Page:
Software consultant, trainer and author James Bach is a bit of a lightning rod in our industry. Most of his notoriety comes from his stand on software testing certifications. He doesn’t like them and isn’t shy about letting people know it. Bach also challenges other widely held beliefs in our industry.
Bach takes his off-the-certification-track testing tutorial, How to teach yourself testing, to StarWest 2009 in Anaheim this week. He’ll also take on some of the myths about rigor in software testing at the Pacific Northwest Software Quality Conference (PNSQC), which takes place Oct 26-28, 2009 in Portland Oregon.
The software myths talk gathers into one place and in succinct form arguments that Bach has been making indirectly for years.
“I keep hearing that more rigor is good and less rigor is bad. Some managers who’ve never studied testing, never done testing, probably have never even seen testing up close, nevertheless insist that it be rigorously planned in advance and fully documented. This is a cancer of ignorance that hobbles our craft.”
Bach’s talk is about clearing up what he calls the “silliness and sloppiness” surrounding the notion of rigorous processes.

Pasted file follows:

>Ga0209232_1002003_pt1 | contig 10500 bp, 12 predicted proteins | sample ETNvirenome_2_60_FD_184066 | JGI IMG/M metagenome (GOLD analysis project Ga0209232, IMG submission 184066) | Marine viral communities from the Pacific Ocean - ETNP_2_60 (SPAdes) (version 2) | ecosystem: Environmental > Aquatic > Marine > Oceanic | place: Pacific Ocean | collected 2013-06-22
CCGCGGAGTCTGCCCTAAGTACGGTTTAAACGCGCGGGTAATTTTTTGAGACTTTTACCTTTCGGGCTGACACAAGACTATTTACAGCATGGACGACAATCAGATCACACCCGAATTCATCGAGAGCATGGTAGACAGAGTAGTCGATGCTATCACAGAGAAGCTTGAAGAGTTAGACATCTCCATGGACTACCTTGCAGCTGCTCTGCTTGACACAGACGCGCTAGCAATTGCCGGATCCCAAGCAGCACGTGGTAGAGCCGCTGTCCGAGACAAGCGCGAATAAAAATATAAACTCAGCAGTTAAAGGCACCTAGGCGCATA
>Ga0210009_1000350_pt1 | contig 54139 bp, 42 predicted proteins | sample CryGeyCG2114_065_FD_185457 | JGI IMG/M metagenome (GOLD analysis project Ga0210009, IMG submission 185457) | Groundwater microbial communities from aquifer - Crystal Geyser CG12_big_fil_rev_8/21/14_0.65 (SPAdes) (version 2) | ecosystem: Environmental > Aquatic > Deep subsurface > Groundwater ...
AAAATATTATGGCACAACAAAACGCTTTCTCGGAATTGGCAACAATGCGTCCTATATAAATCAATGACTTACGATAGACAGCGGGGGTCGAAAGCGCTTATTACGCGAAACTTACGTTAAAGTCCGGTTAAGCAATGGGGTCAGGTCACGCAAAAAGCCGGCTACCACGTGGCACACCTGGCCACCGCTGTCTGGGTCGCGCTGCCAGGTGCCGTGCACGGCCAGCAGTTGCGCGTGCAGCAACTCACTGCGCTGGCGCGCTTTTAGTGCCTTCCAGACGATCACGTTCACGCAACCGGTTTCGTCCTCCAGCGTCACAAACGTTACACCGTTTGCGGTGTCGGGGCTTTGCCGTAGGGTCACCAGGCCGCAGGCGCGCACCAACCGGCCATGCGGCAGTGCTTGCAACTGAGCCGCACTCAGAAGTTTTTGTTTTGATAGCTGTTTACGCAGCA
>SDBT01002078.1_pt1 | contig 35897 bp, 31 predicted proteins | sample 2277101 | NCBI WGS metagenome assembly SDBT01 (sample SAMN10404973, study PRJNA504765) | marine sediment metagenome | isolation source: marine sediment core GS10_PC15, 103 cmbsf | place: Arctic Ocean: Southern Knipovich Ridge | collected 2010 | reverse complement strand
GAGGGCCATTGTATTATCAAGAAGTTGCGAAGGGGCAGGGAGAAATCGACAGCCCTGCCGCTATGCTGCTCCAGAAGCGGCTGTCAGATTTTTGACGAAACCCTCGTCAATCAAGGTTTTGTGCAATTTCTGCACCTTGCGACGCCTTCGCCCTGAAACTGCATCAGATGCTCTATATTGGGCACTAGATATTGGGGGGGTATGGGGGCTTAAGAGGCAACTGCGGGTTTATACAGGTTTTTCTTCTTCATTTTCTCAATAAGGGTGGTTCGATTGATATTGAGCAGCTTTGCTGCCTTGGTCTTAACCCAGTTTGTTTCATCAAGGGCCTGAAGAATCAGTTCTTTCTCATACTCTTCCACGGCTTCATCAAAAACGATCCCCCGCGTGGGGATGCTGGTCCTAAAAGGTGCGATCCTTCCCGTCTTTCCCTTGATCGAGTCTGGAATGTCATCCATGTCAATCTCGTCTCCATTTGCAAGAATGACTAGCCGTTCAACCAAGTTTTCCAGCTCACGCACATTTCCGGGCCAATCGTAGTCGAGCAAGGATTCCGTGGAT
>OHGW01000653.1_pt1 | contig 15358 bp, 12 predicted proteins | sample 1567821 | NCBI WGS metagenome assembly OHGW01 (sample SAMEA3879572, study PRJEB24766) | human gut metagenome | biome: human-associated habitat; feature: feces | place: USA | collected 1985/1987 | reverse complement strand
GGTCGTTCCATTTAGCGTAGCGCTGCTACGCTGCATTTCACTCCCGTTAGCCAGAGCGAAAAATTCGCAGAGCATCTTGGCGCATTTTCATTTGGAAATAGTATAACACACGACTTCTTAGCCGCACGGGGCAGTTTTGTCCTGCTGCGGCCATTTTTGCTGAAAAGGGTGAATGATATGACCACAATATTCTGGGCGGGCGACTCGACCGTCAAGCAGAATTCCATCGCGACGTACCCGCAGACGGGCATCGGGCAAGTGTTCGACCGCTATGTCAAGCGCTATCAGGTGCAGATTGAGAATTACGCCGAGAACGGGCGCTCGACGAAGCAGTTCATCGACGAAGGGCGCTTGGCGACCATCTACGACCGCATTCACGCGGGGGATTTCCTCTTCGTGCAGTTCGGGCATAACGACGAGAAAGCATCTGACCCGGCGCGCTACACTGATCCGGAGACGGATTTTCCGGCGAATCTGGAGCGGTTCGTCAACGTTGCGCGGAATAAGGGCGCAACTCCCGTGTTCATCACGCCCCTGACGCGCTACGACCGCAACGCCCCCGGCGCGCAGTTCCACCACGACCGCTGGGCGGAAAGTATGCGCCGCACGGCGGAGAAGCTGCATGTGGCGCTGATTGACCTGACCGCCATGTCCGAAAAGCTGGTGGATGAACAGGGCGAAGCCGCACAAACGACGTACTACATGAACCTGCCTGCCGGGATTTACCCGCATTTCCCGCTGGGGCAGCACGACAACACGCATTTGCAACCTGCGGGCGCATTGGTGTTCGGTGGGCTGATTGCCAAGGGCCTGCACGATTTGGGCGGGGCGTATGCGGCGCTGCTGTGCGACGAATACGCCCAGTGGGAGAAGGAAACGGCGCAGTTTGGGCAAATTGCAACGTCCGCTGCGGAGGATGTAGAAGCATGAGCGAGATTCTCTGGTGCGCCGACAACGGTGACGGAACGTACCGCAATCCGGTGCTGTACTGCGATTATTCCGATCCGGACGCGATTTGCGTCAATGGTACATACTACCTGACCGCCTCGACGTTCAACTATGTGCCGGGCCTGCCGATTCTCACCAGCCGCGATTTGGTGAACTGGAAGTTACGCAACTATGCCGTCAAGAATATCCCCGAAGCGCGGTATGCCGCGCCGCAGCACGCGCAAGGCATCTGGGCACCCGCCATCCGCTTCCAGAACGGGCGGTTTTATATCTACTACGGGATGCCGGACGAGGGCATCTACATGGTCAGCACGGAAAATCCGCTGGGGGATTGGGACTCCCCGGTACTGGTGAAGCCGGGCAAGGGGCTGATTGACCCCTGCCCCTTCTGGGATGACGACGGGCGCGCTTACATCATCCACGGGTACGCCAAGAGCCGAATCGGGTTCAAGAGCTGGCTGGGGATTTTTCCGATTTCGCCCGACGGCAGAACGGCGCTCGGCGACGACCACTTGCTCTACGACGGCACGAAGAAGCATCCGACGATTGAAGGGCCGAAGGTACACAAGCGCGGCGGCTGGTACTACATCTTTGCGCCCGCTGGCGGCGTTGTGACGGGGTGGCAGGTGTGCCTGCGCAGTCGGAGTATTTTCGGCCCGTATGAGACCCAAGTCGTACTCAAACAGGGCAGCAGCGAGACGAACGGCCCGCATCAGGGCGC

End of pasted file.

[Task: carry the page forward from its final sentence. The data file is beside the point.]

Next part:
“Managers want to say ‘let’s get a lot more rigorous in our processes!’ They may say ‘formal’ or ‘repeatable,’ but it’s all the same sort of thing,” he told me. “But getting rigorous is no panacea. It’s actually a bad idea, in many cases, because rigor can interfere with learning by locking us into bad practice. We need to apply rigor without obsession or compulsion, and at the right level, so that our testing is flexible and inexpensive.”
Bach has been a test manager or consulting tester since Apple lured him from a programming career in 1987. He spent about 10 years in Silicon Valley before going independent and traveling the world teaching rapid software testing skills. He is the author of Lessons Learned in Software Testing, and a new book, Secrets of a Buccaneer-Scholar: How Self-Education and the Pursuit of Passion Can Lead to a Lifetime of Success.
I asked him to offer an example of one of the myths facing our industry. He shared some of the impact of detailed documentation around testing processes and procedures:
“One myth is that a process becomes more rigorous just because it is written down. Well, as anyone ought to know who works with procedures, what is written is not necessarily what is practiced. In fact, it rarely is, in my experience. Moreover, it is not even possible to write down everything that matters about the processes that skilled people use.
“The impact of this myth is that a huge amount of money and time is wasted trying to chase an unhelpful obsession with documentation. It makes good theater – you look busy – but it doesn’t necessarily help you do better work.”
Bach has recently been training to fly a float plane. During PNWSQC he plans to draw some examples from that experience, such as the fact that pilots have to learn many procedures and protocols in order to fly safely. “Rigor is an interesting challenge for a pilot.” he said. “In the talk, I talk about how we use checklists and some of the problems with those checklists.”